The average female model is 5-foot-11 and 120 pounds versus the average woman who is 5-foot-4 and 165 pounds.7
Everyday people don’t get to see someone who looks like them in the media. Instead, they see models with unattainable edited bodies in magazines bombarding them with catchy slogans, “Lose 42 pounds in a month with this diet, and all your problems will be solved!” People fall for these dangerous scams out of desperation to be like the models, who are young, skinny, pretty, and seem to have the perfect life. A University of Windsor study by Sara Santarrosa and Sarah J. Woodruff was conducted to find out more about social media and its effects on self-esteem. They asked people to rate how they were feeling about their bodies and life. Then, they were asked to look at social networking sites and then rate their body and life again.
The second time their responses included that they were feeling more depressed and insecure. 8 Once again, the media brought down people’s self-esteem.
A Harvard study taken in 1999 introduced a group of teenage girls in Fiji to western media and television for the first time.
Before the study, a curvy or plump body was idealized, and the people of Fiji took pleasure in eating. But after 38 months of being exposed to western media, everything changed. The girls reported having lower self-esteem, having symptoms of eating disorders, and suicidal thoughts.9
The teenagers were desperate for the skinny body they saw in the media, and their health suffered from it. Teens are easily influenced by the media, which leads to eating disorders.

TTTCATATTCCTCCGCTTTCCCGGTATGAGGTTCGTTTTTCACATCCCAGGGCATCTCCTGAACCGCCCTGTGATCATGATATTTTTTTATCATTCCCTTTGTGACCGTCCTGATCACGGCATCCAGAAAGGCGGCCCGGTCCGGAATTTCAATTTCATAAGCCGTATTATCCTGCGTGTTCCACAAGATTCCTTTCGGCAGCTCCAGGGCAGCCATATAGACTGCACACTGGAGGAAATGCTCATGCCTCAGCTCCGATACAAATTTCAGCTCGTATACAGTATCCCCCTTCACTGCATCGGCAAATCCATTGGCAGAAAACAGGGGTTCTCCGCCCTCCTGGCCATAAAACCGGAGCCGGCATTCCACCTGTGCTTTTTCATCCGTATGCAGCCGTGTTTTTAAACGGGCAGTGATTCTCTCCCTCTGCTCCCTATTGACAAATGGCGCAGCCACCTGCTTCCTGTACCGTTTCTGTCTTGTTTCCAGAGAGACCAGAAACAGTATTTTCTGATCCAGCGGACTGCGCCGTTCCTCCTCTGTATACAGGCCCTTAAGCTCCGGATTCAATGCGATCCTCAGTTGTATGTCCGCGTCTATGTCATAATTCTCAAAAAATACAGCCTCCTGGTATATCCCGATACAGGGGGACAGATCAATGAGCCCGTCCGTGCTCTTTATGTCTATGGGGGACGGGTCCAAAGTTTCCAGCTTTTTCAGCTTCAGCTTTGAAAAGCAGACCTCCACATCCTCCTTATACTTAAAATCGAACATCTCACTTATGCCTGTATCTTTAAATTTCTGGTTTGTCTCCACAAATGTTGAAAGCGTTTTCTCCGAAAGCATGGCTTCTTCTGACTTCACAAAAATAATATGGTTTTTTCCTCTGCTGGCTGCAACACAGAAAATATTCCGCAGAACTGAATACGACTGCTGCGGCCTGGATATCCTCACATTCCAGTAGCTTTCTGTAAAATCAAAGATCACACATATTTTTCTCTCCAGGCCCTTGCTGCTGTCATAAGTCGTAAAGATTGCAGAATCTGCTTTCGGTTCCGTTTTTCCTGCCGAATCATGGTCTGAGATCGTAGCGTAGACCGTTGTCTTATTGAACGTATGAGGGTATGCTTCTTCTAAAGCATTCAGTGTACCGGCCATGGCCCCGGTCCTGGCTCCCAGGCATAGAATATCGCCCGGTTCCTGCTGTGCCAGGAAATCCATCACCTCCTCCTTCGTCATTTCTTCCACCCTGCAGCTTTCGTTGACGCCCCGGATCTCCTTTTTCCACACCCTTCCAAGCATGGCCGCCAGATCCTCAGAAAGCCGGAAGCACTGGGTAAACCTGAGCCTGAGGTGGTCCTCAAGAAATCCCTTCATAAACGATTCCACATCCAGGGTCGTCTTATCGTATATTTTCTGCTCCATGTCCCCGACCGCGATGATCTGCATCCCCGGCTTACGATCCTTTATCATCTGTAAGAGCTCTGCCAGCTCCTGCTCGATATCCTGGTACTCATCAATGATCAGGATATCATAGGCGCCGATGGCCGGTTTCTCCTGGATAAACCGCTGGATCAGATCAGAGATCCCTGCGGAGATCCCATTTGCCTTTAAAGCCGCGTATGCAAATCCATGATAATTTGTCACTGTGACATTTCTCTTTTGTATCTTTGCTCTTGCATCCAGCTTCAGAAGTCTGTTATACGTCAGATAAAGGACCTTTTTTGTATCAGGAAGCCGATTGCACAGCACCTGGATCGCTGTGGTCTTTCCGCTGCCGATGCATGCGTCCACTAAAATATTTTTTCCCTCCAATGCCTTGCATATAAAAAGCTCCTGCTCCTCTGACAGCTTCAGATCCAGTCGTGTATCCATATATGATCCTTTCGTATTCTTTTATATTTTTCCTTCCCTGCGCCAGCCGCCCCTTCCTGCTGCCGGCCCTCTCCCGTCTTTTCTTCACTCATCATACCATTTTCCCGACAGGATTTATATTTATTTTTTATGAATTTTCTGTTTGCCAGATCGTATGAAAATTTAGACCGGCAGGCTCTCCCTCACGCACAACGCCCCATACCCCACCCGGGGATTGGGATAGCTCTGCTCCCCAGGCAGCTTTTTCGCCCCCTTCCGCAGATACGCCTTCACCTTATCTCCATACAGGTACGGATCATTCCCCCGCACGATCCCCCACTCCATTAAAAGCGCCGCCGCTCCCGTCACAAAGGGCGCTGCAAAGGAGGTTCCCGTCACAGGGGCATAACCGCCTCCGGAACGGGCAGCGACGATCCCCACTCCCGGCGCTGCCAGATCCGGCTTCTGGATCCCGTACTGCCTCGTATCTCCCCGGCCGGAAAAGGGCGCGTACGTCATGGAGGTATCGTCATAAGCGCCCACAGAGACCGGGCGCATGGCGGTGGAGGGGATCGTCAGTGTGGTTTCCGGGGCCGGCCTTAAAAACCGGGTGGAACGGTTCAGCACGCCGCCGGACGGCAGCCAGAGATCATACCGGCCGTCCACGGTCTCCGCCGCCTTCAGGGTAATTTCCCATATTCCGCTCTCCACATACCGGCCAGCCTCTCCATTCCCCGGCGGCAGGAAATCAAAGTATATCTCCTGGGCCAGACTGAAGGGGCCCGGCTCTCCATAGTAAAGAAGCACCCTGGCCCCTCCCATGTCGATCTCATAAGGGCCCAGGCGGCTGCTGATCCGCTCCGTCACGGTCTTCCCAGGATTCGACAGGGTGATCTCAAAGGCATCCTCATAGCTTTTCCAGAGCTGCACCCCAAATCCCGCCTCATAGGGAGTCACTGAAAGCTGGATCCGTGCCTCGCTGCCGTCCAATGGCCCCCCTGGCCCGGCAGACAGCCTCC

Some may argue body positivity and displaying people of all body types is “promoting obesity” They worry that if we encourage society to be happy with themselves, they will become fatter and unhealthy.
What they fail to recognize is that including people of all body types does not promote obesity. In fact, including people of all body types makes people feel happier and more beautiful.
Nothing good comes out of shaming obese people.
No one should comment on their weight unless they are their doctor.
The media pretending fat people can’t happily exist is harmful to people’s mental health.
Magazines need to quit targeting teens with dieting propaganda; Celebrities should stop editing their bodies and creating unrealistic beauty standards; Hollywood must start including people of all bodies. If society does this, eating disorders in America will decrease, and positive self-esteem will increase.
Lila Gonzales is an eighth grade student at Clarkston Junior High School.
1 National Association of Anorexia Nervosa and Associated Disorders, Eating Disorders Statistics, anad.org (2021)
2 American Psychiatric Association, What are Eating Disorders?, psychiatry.org (2017)
3 National Eating Disorders Organization, Health Consequences, nationaleatingdisorders.org (2019)
4 American Addiction Centers, An Epidemic of Body Hatred, rehabs.com (2012)
5 Amy Cheney, Help: My daughter is 7. And I found this in her room, mamamia.com (2013)
6 Anika,How Does Social Media Affect Your Body Image, nationaleatingdisorders.com (2018)
7 The Body Image Therapy Center, Eating Disorders Facts and Statistics, thebodyimagecenter.com (2021)
8 Sara Santarossa (MHK, University of Windsor) and Sarah J. Woodruff (PhD, University of Waterloo),#Social Media: Exploring the Relationship of Social Networking sites on Body Image and Eating Disorders, journals.sagepub.com (2017)
9 Anne E. Becker, Fijan Girls Succumb to Western Dysmorphia, news.harvard.edu/gazette (2009)